According to Christian tradition the initial evangelisation of the Iberian peninsula was carried out by St. James, the Apostle. After the initial evangelisation he then returned to Jerusalem. It is stated in the Sacred Scriptures that that he died in Jerusalem when he was beheaded around 44AD by King Herod. According to the tradition his remains were carried by boat from Jerusalem to northern Spain where he was buried in a forest now the city of Santiago de Compostela. During a savage persecution of the of the Church in the Iberian peninsula his relics were hidden. His tomb remained hidden for several centuries before being discovered in the 3rd century AD. Thereafter the Way of St. James became one of the most important Christian pilgrimages during medieval times, together with Rome and Jerusalem, and a pilgrimage route on which a plenary indulgence could be earned. Pictured is the The Cathedral of Santiago de Compostela.
The Way can take one of dozens of pilgrimage routes to Santiago de Compostela. Traditionally, as with most pilgrimages, the Way of Saint James began at one's home and ended at the pilgrimage site. The pilgrimage to Santiago has never ceased from the time of the discovery of St. James's remains, During the Middle Ages, the route was highly travelled. However, the Black Death, the Protestant Reformation and political unrest in 16th-century Europe led to its decline. By the 1980s, only a few pilgrims per year arrived in Santiago. Later, the route attracted a growing number of modern-day pilgrims from around the globe. The route was declared the first European Cultural Route by the Council of Europe in October 1987; it was also named one of UNESCO's World Heritage Sites.
There is an excellent feature film starring Martin Sheen entitled The Way which gives an excellent flavour of the journey.
The scallop shell, often found on the shores in Galicia, has long been the symbol of the Camino de Santiago. Its origins are lost in different traditions. One is that off the coast of Spain, a heavy storm hit the ship carrying St. James’ body, the ship was wrecked and the body was lost to the ocean. After some time, however, it washed ashore undamaged, covered in scallops.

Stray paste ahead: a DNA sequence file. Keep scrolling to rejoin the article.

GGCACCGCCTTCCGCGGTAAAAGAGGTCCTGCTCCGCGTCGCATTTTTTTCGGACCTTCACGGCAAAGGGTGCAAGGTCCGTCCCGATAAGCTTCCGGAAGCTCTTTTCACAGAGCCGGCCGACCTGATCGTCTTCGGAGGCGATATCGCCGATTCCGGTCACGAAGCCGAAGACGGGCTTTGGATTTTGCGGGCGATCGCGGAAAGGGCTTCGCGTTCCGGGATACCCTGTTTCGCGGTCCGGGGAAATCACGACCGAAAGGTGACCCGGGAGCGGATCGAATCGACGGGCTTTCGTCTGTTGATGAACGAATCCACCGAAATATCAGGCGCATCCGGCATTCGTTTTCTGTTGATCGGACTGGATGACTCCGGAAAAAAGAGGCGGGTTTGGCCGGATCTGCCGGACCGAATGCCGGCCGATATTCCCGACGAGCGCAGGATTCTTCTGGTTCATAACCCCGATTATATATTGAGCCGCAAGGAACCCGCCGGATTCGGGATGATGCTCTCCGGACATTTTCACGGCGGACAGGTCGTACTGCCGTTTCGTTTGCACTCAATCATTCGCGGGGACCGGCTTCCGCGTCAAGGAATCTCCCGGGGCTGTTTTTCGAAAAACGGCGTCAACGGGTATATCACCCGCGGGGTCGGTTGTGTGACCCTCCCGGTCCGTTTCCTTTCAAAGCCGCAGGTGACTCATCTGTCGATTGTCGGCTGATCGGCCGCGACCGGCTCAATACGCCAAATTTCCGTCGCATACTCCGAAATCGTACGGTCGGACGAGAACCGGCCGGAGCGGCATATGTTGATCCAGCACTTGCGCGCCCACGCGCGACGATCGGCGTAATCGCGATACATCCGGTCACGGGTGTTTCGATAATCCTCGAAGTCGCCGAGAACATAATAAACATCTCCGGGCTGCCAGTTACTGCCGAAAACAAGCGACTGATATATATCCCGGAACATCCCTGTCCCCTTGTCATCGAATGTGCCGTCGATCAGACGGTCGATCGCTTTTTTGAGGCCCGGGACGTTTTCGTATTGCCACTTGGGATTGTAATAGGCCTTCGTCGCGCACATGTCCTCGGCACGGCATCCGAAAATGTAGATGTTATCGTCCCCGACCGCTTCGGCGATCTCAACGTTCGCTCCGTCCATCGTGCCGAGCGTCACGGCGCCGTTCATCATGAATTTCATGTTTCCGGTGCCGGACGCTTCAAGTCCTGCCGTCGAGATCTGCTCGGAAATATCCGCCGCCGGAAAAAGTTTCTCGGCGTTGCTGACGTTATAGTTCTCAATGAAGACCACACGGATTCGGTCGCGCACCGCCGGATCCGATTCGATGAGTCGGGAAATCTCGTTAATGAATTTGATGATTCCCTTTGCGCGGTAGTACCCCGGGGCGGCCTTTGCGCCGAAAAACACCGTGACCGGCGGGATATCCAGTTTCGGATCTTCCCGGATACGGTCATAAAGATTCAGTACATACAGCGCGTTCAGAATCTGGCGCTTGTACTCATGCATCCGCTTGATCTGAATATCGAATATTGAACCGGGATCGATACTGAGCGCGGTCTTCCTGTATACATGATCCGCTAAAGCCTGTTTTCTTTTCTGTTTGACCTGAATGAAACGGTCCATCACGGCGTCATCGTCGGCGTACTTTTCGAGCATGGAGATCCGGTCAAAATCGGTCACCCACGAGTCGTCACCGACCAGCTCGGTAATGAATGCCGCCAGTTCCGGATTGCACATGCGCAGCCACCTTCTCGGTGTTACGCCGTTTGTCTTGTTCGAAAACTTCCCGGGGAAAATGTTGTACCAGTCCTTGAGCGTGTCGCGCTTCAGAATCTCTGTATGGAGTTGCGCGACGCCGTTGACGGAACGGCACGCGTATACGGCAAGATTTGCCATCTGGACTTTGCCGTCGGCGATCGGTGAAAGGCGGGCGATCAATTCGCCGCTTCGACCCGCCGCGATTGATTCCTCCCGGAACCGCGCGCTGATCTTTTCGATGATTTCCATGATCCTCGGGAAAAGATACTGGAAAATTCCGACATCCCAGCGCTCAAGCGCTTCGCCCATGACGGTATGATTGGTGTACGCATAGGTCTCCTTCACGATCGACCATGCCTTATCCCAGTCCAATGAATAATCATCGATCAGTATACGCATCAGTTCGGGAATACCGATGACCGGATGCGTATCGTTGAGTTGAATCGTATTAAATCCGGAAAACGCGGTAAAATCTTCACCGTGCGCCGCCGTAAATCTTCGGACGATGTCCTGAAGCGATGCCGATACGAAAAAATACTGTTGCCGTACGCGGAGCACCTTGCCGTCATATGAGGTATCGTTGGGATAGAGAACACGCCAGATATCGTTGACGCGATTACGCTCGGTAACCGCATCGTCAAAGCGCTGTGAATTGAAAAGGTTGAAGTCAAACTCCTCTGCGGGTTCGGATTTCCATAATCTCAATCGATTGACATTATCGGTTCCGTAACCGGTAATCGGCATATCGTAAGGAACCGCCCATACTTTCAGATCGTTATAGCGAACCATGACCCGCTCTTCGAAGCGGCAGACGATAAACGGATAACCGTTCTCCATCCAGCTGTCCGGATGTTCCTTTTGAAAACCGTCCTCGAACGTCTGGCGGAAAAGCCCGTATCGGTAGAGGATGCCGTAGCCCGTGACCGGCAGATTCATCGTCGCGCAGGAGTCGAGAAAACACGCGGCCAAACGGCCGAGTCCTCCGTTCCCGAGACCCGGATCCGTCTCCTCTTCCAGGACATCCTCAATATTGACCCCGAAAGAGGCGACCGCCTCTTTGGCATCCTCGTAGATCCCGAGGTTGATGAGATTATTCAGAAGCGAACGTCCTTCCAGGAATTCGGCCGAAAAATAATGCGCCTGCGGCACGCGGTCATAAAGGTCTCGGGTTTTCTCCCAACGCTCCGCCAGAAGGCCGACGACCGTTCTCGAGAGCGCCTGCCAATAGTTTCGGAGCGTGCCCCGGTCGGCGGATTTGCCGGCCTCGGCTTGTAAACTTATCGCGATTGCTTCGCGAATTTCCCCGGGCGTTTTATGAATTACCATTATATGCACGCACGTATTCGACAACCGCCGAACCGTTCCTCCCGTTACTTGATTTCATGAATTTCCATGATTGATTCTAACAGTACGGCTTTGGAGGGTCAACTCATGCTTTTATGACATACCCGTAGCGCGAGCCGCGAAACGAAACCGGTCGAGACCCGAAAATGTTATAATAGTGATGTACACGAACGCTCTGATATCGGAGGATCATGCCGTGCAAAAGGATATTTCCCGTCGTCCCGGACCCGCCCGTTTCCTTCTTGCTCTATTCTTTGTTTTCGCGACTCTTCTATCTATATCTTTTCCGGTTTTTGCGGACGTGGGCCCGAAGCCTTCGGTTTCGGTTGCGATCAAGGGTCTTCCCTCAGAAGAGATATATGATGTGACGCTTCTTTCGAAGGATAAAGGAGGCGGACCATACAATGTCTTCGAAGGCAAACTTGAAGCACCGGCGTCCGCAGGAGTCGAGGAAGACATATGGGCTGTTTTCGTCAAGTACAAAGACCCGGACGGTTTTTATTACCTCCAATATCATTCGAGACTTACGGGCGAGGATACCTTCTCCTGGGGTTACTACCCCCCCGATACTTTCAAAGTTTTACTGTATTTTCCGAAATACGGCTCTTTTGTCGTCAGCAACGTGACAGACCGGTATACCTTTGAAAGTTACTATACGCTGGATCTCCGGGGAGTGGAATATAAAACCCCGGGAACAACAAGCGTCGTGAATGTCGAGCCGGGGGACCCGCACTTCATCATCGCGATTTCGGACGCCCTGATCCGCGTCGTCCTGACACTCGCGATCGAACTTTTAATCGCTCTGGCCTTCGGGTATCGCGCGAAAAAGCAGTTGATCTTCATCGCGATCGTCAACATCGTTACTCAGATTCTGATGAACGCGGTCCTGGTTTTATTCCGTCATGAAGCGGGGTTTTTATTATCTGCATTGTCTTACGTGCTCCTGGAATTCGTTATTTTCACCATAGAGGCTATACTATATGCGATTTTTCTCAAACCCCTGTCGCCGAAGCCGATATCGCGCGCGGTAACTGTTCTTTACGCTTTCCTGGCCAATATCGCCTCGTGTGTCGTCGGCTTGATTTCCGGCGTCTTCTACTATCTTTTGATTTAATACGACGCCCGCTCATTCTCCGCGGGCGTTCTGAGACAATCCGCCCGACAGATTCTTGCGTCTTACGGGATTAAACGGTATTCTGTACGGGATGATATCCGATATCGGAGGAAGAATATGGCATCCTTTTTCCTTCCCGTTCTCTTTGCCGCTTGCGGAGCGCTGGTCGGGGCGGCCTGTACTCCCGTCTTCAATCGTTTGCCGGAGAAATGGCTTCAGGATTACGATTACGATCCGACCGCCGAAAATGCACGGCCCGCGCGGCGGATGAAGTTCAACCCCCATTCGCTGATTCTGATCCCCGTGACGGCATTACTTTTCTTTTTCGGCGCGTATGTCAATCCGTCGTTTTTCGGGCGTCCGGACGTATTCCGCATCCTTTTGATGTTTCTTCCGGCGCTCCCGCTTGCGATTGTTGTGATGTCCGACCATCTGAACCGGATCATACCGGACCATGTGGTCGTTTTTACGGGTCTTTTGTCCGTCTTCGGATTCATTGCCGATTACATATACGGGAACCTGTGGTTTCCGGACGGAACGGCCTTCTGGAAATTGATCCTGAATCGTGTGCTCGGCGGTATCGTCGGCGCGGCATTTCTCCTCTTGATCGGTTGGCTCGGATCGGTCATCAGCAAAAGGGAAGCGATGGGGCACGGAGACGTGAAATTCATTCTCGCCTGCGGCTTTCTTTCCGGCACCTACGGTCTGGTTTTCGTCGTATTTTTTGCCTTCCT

Certainly the scallop shell also acts as a metaphor. The grooves in the shell, which meet at a single point, represent the various routes pilgrims travelled, eventually arriving at a single destination: the tomb of James in Santiago de Compostela. It also represents the different reasons that people have for making the Camino and the common gaol that is drawing them.
As the symbol of the Camino de Santiago, the shell is seen very frequently along the trails. The shell is seen on posts and signs along the Camino in order to guide pilgrims along the way. The shell is even more commonly seen on the pilgrims themselves. Wearing a shell denotes that you are a traveller on the Camino de Santiago.
There seem to many groups and individuals from Scotland making the Camino this summer including large groups from St. Augustine’s, Coatbridge and St. John’s, Perth. Fr. Stephen Hannah, parish priest of St. Ninian’s, Kirkintilloch and Fr. Joe Lappin, St. Paul’s, Whiteinch are already ‘in the Way. On Tues, 15th July, along with a friend, John Hunter, a parishioner of St. Augustine’s, Milton, I will be departing from Edinburgh Airport for Santander in Spain, via Oviedo to Ferrol, the birthplace of General Franco! I will be attempting to walk the Camino Ingles (The English Way) from Ferrol in the North Coast of Spain to Santiago de Compostela, a distance of 116km. This was the traditional route for pilgrims from Great Britain who arrived by boat either a La Coruna or El Ferrol.
I have decided to offer up this pilgrimage for vocations to the priesthood and the religious life. My own parish of St. Lucy’s, Cumbernauld are supporting this pilgrimage by prayer, fasting and almsgiving. If you want to join in then you are welcome to do so via the parish Web site